This dish epitomizes spring on a plate. This was the intention prior to making lamb belly for the first time; I knew the flavour combinations I wanted to incorporate, I just didn’t know how to execute it. To see the ingredients come together so harmoniously after the creative process of getting there from a relatively vague initial concept, is what makes me really love cooking.
Sourcing the lamb belly may be a bit difficult at the run of the mill grocery stores, but if you go to any good butcher they will be able to help you out. If you go to an exceptionally good butcher, like Windsor Quality Meats, they will pull out a hanging lamb from the back and cut off the belly in front of your eyes.
For the lamb, start the prep 48 hours ahead:
1 side of lamb belly, about 2-3 pounds
4 tbsp kosher salt
2 tbsp sugar
Zest of two lemons
A couple sprigs of fresh rosemary, chopped
1 tbsp olive oil
Game plan for the lamb, start 36-24 hours in advance. 48 hours lines up nicely for timing if you start the cure in the evening.
1. Mix the salt, sugar, rosemary, and lemon zest in a bowl. Sprinkle a layer in a baking dish, then set the lamb on top, then cover with the rest of the mixture. Firmly press the curing mixture into the lamb. Cover with plastic wrap and refrigerate for 24 hours.
2. Thoroughly rinse the curing mixture off the lamb, then set on a cutting board and cut it in half into two broad strips. Do not season the lamb with any more salt, it will be perfectly seasoned at this point already.
3. Roll up each strip of lamb belly like a jelly roll, press down to ensure it is packed tightly together, then tie with kitchen twine. You want the rolls to be as tight as possible with no air gaps.
4. Place each roll of lamb into a ziplock bag. Add a glug of olive oil to each, just to take the space of any small air pockets. Remove the air with the water pressure method, or vacuum seal if you have one.
5. Cook the lamb in a 70 degree water bath for 12 hours.
6. Remove the lamb and transfer to an ice bath the cease cooking. It is now ready for finishing, or you could hold it in the refrigerator until use. To finish, cut off 3/4 inch slices of the lamb belly, and sear in a very hot pan with a bit of oil until some nice colour and texture develops, about 3 minutes. Flip and repeat for the other side, then serve.
For the mint and pea puree:
1/2 cup freshly shelled peas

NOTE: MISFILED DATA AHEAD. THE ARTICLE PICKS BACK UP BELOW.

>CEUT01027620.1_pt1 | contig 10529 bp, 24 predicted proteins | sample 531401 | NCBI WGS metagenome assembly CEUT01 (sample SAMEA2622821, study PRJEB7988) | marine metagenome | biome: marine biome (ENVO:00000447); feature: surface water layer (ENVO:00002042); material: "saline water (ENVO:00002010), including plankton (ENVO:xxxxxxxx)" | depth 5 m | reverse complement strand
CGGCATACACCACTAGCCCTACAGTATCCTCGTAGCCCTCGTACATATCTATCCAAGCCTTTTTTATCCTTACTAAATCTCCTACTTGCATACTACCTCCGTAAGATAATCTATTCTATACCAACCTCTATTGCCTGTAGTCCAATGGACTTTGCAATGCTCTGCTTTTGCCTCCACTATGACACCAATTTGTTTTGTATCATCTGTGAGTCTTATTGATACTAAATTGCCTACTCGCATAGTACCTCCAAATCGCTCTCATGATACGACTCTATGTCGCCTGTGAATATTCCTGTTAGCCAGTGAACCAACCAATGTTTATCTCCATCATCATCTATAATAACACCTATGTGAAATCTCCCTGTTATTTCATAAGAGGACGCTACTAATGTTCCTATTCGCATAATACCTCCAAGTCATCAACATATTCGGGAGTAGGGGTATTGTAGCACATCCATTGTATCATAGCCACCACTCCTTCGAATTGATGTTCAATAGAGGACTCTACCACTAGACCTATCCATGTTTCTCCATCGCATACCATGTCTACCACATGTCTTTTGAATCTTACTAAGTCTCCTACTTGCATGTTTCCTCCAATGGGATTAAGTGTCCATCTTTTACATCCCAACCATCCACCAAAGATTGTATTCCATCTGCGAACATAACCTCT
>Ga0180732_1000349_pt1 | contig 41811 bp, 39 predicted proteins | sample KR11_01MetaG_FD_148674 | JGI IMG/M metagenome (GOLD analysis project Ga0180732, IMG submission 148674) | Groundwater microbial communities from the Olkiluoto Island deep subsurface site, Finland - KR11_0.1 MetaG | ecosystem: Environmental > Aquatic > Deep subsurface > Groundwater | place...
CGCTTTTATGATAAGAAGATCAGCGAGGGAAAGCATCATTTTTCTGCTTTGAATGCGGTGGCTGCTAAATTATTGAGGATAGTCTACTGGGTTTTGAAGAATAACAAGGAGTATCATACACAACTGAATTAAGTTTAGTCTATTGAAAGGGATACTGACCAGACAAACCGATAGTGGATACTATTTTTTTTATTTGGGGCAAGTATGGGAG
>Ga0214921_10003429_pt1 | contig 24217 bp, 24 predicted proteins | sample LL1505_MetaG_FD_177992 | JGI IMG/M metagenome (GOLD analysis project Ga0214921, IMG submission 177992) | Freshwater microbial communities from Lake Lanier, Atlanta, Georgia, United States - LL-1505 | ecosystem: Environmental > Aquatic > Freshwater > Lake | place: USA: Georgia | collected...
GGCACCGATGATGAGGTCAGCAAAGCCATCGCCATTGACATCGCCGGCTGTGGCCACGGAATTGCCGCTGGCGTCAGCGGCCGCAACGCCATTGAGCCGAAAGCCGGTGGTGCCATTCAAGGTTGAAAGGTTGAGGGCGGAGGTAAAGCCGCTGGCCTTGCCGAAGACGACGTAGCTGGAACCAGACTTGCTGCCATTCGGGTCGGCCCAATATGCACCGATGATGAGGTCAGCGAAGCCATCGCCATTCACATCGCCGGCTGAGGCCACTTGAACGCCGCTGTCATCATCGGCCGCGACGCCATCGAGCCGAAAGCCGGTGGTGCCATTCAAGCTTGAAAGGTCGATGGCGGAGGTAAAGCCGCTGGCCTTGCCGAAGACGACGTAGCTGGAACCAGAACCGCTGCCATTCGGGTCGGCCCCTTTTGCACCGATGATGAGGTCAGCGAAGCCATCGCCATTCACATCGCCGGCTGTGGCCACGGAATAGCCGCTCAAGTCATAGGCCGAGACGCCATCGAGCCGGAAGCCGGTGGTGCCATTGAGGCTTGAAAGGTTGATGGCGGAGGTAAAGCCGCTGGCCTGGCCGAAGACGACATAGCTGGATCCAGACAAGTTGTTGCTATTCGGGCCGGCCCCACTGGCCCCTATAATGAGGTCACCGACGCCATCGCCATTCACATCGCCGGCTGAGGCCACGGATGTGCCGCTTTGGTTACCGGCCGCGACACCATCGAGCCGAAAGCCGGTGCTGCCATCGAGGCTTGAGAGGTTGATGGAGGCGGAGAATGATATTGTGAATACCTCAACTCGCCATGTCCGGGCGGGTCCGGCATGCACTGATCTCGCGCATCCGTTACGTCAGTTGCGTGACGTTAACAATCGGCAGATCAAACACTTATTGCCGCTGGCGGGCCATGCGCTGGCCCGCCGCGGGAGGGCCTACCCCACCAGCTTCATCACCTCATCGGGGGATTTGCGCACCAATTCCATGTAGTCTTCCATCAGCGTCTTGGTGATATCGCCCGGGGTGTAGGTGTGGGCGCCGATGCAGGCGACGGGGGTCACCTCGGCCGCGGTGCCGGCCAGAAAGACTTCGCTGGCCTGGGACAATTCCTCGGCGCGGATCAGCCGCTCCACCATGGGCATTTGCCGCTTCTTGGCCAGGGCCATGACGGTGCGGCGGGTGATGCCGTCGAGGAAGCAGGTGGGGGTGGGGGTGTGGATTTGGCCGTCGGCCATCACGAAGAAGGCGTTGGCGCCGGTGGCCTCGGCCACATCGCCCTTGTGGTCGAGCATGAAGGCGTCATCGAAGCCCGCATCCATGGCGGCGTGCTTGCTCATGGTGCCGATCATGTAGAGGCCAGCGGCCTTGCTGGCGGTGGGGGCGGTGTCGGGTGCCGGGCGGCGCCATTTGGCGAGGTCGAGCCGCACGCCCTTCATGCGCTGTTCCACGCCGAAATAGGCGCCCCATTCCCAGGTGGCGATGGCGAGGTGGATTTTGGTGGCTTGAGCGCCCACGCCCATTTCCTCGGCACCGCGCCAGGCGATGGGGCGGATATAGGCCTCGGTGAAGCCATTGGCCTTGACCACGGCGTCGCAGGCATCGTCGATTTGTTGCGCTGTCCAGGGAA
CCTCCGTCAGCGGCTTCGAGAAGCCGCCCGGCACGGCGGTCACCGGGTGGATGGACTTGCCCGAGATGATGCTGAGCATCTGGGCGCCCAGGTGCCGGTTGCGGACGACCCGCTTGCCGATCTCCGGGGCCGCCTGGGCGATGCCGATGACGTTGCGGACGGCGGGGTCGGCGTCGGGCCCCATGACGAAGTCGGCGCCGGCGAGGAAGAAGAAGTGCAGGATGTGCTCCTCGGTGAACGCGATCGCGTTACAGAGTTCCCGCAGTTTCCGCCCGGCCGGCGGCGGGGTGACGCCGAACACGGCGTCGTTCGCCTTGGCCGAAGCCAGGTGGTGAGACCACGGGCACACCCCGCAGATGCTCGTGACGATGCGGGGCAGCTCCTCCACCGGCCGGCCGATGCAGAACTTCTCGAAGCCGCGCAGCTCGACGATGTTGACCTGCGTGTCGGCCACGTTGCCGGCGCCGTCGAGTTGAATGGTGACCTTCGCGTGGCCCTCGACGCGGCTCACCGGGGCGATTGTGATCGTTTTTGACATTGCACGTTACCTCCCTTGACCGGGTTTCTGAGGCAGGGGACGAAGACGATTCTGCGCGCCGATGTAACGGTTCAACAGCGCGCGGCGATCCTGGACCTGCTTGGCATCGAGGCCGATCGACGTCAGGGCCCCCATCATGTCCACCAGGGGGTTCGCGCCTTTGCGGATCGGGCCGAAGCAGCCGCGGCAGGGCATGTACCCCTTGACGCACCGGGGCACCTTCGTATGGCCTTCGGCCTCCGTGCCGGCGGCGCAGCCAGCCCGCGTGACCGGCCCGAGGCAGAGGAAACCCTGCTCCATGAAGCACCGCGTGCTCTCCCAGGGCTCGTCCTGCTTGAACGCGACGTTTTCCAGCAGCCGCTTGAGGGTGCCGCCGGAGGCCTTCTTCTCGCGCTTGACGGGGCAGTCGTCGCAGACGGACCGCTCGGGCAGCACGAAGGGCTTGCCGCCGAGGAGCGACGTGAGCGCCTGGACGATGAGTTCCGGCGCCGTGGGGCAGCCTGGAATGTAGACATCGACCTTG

3-4 sprigs of fresh mint leaves
Juice of 1 lemon
1 clove of garlic
1 tbsp good olive oil
Pinch of salt and pepper
1/2 cup of water, to bring puree to the desired consistency
1. Combine all the ingredients except for the water in a food processor. Pulse until it turns into a fine puree.
2. Slowly add water and continue to puree until the mixture is about the same consistency as cream.
To plate, pour the mint and pea puree onto a white plate to make a pancake size circle. Top with a garnish of fresh spring vegetables. I chose simple parboiled potatoes and carrots, finished with a quick pan sear. As a finishing touch, I sprinkled with fresh peas and fava beans in order to really get the feel of spring on the plate. Top the vegetables of your choosing with the beautiful seared lamb belly and serve right away.
3 thoughts on “Sous Vide Lamb Belly with Mint and Pea Puree”
Looks really good. I do agree that lamb belly is hard to find especially in our country. Nice recipe! 🙂
Nice recipe, I like the curing method, the flavor combinations and the presentation. Lamb belly is known as lamb breast in these parts. I’ve cooked it sous-vide for 24 hours at 57 degrees and it came out perfectly tender and juicy. What was it like at 70?
Thank you for the kind words!
It was very tender (as you’d expect), had a pink hue, and also maintained a firmer texture. It wasn’t quite fall apart, but I wanted it to hold together a bit for this dish. The curing time and quantity was perfect for seasoning; I would not change the amount of salt or cure time when repeating.
Lamb belly (or breast) was a great discovery. I have already talked to my butcher about getting more, I’m looking forward to experimenting around a bit with some lower temperatures.
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